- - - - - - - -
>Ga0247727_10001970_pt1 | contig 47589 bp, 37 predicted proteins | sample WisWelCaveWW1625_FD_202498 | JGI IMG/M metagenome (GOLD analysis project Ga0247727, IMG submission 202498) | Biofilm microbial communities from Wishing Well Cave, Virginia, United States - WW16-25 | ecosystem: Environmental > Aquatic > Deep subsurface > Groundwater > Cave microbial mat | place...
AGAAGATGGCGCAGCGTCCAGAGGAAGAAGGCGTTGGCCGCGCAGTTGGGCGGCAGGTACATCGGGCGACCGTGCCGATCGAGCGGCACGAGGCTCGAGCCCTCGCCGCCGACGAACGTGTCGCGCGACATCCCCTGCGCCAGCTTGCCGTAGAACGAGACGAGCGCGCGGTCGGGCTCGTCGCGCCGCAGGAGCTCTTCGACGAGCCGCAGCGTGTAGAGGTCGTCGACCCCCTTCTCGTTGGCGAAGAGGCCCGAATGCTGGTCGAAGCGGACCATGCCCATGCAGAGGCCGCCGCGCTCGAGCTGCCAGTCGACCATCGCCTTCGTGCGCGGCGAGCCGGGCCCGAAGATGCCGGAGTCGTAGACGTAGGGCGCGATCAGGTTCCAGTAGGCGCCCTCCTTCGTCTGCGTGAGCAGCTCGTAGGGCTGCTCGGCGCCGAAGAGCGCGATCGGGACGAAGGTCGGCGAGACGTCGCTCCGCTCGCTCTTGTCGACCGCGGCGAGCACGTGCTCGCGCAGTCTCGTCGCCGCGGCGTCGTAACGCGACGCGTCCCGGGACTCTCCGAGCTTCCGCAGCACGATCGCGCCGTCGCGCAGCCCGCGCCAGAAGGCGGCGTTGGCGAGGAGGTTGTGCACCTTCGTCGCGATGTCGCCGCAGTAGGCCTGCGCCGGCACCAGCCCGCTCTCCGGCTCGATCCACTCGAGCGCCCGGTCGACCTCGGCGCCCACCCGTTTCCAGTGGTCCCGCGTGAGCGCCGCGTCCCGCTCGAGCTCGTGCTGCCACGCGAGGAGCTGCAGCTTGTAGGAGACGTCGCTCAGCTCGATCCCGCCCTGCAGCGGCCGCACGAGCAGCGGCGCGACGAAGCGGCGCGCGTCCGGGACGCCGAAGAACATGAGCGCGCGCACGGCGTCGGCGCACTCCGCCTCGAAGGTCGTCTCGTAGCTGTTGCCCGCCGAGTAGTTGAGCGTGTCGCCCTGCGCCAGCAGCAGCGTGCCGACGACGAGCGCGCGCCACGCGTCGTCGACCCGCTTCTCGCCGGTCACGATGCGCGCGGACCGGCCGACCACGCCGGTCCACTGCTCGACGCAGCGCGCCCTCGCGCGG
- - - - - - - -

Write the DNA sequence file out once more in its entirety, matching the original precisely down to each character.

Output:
>Ga0247727_10001970_pt1 | contig 47589 bp, 37 predicted proteins | sample WisWelCaveWW1625_FD_202498 | JGI IMG/M metagenome (GOLD analysis project Ga0247727, IMG submission 202498) | Biofilm microbial communities from Wishing Well Cave, Virginia, United States - WW16-25 | ecosystem: Environmental > Aquatic > Deep subsurface > Groundwater > Cave microbial mat | place...
AGAAGATGGCGCAGCGTCCAGAGGAAGAAGGCGTTGGCCGCGCAGTTGGGCGGCAGGTACATCGGGCGACCGTGCCGATCGAGCGGCACGAGGCTCGAGCCCTCGCCGCCGACGAACGTGTCGCGCGACATCCCCTGCGCCAGCTTGCCGTAGAACGAGACGAGCGCGCGGTCGGGCTCGTCGCGCCGCAGGAGCTCTTCGACGAGCCGCAGCGTGTAGAGGTCGTCGACCCCCTTCTCGTTGGCGAAGAGGCCCGAATGCTGGTCGAAGCGGACCATGCCCATGCAGAGGCCGCCGCGCTCGAGCTGCCAGTCGACCATCGCCTTCGTGCGCGGCGAGCCGGGCCCGAAGATGCCGGAGTCGTAGACGTAGGGCGCGATCAGGTTCCAGTAGGCGCCCTCCTTCGTCTGCGTGAGCAGCTCGTAGGGCTGCTCGGCGCCGAAGAGCGCGATCGGGACGAAGGTCGGCGAGACGTCGCTCCGCTCGCTCTTGTCGACCGCGGCGAGCACGTGCTCGCGCAGTCTCGTCGCCGCGGCGTCGTAACGCGACGCGTCCCGGGACTCTCCGAGCTTCCGCAGCACGATCGCGCCGTCGCGCAGCCCGCGCCAGAAGGCGGCGTTGGCGAGGAGGTTGTGCACCTTCGTCGCGATGTCGCCGCAGTAGGCCTGCGCCGGCACCAGCCCGCTCTCCGGCTCGATCCACTCGAGCGCCCGGTCGACCTCGGCGCCCACCCGTTTCCAGTGGTCCCGCGTGAGCGCCGCGTCCCGCTCGAGCTCGTGCTGCCACGCGAGGAGCTGCAGCTTGTAGGAGACGTCGCTCAGCTCGATCCCGCCCTGCAGCGGCCGCACGAGCAGCGGCGCGACGAAGCGGCGCGCGTCCGGGACGCCGAAGAACATGAGCGCGCGCACGGCGTCGGCGCACTCCGCCTCGAAGGTCGTCTCGTAGCTGTTGCCCGCCGAGTAGTTGAGCGTGTCGCCCTGCGCCAGCAGCAGCGTGCCGACGACGAGCGCGCGCCACGCGTCGTCGACCCGCTTCTCGCCGGTCACGATGCGCGCGGACCGGCCGACCACGCCGGTCCACTGCTCGACGCAGCGCGCCCTCGCGCGG